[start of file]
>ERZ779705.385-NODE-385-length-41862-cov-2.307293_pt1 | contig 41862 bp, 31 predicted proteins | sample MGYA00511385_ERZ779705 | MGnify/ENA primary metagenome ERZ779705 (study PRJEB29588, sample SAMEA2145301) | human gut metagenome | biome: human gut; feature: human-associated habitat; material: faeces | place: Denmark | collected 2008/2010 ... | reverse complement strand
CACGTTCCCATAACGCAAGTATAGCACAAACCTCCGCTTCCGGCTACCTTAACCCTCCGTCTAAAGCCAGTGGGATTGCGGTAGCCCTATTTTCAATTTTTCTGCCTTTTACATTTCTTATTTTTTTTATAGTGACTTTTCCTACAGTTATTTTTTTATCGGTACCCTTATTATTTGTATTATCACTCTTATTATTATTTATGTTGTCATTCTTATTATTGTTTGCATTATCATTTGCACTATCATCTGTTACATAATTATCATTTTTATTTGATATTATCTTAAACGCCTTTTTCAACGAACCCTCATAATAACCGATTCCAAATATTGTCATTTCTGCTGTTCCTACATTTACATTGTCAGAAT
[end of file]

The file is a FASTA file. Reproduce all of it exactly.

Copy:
>ERZ779705.385-NODE-385-length-41862-cov-2.307293_pt1 | contig 41862 bp, 31 predicted proteins | sample MGYA00511385_ERZ779705 | MGnify/ENA primary metagenome ERZ779705 (study PRJEB29588, sample SAMEA2145301) | human gut metagenome | biome: human gut; feature: human-associated habitat; material: faeces | place: Denmark | collected 2008/2010 ... | reverse complement strand
CACGTTCCCATAACGCAAGTATAGCACAAACCTCCGCTTCCGGCTACCTTAACCCTCCGTCTAAAGCCAGTGGGATTGCGGTAGCCCTATTTTCAATTTTTCTGCCTTTTACATTTCTTATTTTTTTTATAGTGACTTTTCCTACAGTTATTTTTTTATCGGTACCCTTATTATTTGTATTATCACTCTTATTATTATTTATGTTGTCATTCTTATTATTGTTTGCATTATCATTTGCACTATCATCTGTTACATAATTATCATTTTTATTTGATATTATCTTAAACGCCTTTTTCAACGAACCCTCATAATAACCGATTCCAAATATTGTCATTTCTGCTGTTCCTACATTTACATTGTCAGAAT